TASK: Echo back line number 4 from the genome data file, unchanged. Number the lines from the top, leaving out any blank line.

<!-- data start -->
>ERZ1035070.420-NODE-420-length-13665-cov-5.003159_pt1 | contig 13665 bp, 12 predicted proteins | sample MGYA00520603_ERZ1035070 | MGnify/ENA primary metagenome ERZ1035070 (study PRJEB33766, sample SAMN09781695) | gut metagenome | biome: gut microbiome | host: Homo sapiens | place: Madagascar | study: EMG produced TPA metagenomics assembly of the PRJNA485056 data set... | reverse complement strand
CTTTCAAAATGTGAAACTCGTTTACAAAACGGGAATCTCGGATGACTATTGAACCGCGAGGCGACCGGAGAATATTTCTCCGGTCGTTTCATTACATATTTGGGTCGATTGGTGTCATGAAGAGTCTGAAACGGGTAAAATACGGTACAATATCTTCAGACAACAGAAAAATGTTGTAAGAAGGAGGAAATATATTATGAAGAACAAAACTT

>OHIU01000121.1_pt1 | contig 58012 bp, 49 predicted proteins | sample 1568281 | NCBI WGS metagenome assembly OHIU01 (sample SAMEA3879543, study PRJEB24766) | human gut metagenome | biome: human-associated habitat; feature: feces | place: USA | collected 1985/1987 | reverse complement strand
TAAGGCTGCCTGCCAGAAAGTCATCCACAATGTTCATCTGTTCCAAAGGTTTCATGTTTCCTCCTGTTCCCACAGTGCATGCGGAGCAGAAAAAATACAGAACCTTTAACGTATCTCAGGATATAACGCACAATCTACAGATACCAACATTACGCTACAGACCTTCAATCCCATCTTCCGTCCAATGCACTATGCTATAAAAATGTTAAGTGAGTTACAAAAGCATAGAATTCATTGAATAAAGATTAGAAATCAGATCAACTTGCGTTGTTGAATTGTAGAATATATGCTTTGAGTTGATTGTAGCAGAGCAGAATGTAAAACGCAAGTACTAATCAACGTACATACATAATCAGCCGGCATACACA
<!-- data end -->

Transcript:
TAAGGCTGCCTGCCAGAAAGTCATCCACAATGTTCATCTGTTCCAAAGGTTTCATGTTTCCTCCTGTTCCCACAGTGCATGCGGAGCAGAAAAAATACAGAACCTTTAACGTATCTCAGGATATAACGCACAATCTACAGATACCAACATTACGCTACAGACCTTCAATCCCATCTTCCGTCCAATGCACTATGCTATAAAAATGTTAAGTGAGTTACAAAAGCATAGAATTCATTGAATAAAGATTAGAAATCAGATCAACTTGCGTTGTTGAATTGTAGAATATATGCTTTGAGTTGATTGTAGCAGAGCAGAATGTAAAACGCAAGTACTAATCAACGTACATACATAATCAGCCGGCATACACA